Hot, humid weather translates to air conditioner sales

Hot, humid and sultry weather is an inevitable fact of life on many summer days in central Pennsylvania and that can translate to robust sales of air conditioners.

“The heat hasn’t really started to hit yet, but we are still seeing them (air conditioners) go out the door,” Rick Wertz, store manager at Sears in the Lycoming Mall recently reported.

Days that bring high humidity, he said, often bring the customers into the store looking to buy air conditioners. And a good three-day heat wave is often what it takes for sales to take off. As yet, the local area has yet to experience any kind of sustained period of hot weather.

Nevertheless, Matt Bower, a salesman at Beiter’s, South Williamsport, said the store has sold a surprising number of air conditioners, despite the weather.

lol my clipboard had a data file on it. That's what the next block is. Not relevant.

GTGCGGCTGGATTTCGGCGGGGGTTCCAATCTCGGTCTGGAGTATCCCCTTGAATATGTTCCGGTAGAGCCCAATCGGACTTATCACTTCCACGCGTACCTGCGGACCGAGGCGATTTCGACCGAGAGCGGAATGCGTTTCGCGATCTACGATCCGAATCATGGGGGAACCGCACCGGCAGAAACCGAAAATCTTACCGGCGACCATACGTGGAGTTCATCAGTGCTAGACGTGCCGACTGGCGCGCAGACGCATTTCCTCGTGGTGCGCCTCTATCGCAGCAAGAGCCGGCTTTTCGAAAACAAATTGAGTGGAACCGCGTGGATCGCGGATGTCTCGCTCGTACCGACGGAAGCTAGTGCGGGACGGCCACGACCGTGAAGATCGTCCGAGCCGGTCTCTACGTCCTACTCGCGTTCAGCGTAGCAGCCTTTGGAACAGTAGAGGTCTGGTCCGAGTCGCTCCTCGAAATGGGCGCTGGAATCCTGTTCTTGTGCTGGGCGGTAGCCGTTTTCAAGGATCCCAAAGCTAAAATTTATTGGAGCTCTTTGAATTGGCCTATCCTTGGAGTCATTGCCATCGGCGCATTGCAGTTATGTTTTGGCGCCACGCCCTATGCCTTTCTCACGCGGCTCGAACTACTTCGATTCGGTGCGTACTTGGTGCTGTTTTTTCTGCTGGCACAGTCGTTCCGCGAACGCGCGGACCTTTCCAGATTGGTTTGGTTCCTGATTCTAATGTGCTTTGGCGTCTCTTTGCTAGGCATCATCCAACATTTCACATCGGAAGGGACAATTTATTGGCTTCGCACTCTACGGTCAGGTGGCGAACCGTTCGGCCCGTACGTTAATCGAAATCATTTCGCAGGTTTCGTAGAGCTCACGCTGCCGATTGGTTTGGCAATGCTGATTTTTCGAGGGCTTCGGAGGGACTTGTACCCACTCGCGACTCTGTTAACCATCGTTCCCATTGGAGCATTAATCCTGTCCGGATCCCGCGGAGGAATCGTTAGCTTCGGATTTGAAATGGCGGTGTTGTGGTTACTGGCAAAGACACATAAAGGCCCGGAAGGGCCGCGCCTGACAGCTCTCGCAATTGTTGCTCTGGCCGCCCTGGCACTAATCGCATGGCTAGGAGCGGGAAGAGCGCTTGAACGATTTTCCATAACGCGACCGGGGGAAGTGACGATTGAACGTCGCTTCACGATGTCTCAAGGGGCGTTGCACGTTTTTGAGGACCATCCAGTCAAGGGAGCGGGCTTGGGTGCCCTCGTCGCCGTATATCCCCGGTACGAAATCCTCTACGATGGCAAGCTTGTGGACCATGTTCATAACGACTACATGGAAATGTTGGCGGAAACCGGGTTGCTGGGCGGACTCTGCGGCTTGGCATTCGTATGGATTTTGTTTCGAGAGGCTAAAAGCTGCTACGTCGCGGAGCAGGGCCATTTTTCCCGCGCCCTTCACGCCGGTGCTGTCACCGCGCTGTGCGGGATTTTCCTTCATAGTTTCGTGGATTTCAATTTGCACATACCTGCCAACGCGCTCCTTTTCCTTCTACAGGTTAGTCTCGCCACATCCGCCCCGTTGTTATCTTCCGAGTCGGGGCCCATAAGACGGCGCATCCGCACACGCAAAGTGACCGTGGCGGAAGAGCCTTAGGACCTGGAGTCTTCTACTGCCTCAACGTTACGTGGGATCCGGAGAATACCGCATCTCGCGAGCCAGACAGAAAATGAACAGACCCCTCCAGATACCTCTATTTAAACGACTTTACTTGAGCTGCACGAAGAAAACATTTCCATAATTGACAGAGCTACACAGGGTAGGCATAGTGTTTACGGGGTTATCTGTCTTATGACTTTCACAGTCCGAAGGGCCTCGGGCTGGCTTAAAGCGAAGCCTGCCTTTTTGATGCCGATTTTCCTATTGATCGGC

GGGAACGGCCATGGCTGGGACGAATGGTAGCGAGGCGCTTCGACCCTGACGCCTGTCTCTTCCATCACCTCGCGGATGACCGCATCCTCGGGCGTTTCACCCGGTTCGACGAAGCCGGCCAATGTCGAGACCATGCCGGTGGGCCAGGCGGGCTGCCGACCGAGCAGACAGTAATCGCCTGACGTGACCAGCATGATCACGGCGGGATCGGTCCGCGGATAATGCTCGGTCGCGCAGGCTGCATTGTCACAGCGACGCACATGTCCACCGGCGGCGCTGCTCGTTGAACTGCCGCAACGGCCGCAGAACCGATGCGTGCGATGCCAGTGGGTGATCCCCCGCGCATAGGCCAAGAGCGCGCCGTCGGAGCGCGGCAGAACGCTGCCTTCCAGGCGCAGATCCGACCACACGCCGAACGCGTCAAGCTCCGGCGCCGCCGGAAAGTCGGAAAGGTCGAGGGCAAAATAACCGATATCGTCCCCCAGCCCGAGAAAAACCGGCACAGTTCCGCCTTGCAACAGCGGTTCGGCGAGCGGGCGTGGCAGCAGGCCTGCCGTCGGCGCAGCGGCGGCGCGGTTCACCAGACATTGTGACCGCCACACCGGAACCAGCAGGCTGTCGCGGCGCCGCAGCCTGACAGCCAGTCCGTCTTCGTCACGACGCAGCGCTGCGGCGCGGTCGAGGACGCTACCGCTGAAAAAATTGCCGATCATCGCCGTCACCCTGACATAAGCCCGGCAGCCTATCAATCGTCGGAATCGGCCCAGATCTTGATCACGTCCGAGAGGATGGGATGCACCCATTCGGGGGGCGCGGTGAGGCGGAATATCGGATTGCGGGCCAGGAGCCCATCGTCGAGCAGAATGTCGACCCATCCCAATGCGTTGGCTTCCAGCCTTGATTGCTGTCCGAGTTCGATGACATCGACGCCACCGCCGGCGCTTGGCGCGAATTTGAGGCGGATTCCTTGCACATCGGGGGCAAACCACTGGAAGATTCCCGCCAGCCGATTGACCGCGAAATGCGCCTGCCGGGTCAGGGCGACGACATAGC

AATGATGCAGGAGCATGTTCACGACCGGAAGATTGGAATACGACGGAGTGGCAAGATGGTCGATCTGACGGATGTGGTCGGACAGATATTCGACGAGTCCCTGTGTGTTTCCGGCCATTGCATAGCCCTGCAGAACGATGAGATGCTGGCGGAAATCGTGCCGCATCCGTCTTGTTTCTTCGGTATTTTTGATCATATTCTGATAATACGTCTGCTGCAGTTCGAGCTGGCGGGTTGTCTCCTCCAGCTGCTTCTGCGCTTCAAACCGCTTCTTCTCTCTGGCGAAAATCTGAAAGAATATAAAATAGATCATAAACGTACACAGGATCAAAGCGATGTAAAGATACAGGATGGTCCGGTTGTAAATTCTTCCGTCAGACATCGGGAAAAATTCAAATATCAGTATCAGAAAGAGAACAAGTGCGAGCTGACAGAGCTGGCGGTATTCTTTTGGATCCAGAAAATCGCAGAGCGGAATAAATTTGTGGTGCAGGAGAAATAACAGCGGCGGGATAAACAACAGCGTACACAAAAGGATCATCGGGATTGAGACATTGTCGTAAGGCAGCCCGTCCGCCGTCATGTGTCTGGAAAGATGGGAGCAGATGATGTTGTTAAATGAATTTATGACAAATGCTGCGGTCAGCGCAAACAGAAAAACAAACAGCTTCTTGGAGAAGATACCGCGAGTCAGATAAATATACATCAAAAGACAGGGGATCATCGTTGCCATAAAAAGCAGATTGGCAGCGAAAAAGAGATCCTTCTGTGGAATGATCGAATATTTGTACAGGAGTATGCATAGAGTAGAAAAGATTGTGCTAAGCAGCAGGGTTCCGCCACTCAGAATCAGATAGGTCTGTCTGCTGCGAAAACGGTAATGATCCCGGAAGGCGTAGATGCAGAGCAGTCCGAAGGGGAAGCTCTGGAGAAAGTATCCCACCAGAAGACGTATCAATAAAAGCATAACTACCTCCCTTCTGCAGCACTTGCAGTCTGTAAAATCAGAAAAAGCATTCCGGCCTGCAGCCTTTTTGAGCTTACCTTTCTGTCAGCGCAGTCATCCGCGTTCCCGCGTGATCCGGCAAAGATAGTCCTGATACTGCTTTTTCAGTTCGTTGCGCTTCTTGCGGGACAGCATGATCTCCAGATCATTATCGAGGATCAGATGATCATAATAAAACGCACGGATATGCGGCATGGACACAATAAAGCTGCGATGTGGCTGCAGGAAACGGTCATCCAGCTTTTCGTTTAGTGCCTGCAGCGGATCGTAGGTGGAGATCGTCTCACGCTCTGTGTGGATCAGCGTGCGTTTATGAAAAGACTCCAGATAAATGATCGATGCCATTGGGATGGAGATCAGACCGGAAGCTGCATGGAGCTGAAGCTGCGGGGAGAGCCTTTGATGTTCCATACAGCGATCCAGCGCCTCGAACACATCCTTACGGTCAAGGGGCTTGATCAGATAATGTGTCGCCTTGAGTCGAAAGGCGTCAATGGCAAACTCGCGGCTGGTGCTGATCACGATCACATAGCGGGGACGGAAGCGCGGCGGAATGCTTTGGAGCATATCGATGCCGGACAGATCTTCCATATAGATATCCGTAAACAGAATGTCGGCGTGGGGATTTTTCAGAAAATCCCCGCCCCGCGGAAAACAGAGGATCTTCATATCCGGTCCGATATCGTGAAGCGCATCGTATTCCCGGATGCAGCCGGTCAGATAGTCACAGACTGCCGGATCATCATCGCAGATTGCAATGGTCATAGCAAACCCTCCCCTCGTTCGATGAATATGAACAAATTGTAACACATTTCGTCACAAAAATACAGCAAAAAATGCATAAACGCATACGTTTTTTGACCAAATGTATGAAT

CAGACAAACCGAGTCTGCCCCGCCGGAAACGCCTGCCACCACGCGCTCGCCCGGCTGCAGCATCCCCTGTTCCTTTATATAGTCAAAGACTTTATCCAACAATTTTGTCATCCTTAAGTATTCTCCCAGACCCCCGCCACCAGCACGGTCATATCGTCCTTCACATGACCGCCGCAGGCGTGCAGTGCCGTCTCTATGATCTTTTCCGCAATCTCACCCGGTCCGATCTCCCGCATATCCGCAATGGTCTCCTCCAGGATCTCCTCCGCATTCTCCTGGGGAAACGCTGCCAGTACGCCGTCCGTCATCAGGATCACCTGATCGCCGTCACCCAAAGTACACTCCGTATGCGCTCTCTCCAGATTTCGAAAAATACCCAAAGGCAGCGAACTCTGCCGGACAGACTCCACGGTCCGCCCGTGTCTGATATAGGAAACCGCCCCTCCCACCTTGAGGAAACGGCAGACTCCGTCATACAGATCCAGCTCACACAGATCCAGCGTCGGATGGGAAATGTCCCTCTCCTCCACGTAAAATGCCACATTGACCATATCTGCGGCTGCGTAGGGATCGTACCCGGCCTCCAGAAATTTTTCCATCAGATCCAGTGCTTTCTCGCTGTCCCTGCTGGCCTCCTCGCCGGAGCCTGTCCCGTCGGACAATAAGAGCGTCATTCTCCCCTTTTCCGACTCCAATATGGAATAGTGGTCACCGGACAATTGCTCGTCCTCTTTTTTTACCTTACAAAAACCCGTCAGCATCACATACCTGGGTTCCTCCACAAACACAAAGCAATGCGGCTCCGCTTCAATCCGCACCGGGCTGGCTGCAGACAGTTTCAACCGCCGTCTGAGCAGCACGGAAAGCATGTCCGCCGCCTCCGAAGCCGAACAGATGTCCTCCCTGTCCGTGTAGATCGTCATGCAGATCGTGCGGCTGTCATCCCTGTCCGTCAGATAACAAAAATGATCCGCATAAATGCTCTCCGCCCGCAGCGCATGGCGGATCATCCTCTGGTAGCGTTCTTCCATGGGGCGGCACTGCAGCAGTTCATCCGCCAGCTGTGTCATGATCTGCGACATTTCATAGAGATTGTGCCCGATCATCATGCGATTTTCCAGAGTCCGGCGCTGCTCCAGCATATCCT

“It started in mid to late May for sales,” he said.

But usually, the air conditioners really start selling following a prolonged heat wave.

“We are ready,” he said.

Norwood Frederick, of Lycoming Heating Co., said sales were starting to pick up during the month. He noted that there are two kinds of air conditioner customers.

“There are people with foresight and people without foresight,” he said. “Some people put off buying last summer and waited until now. They still remember how hot it got last summer.”

Wertz said his store typically sells more units in July and August.

And if the weather heats up, there can be a lot of customers.

“You can’t keep them in stock then,” he said.

Others noted that the hot, humid days also mean a lot of calls for air conditioner service calls.

A spokeswoman with Quality Air Mechanical, South Williamsport, noted that the phone rings off the hook on those days.

“We aren’t too far into it (summer),” she said. “We got a late start. We haven’t really had a heat wave. We’ll get more calls further into summer.”

Bower said it’s really the consistent hot weather that’s needed to make air conditioners sell.

“We’ve been selling dehumidifiers with all the wet weather,” he said. “It’s been one of the better years for them.”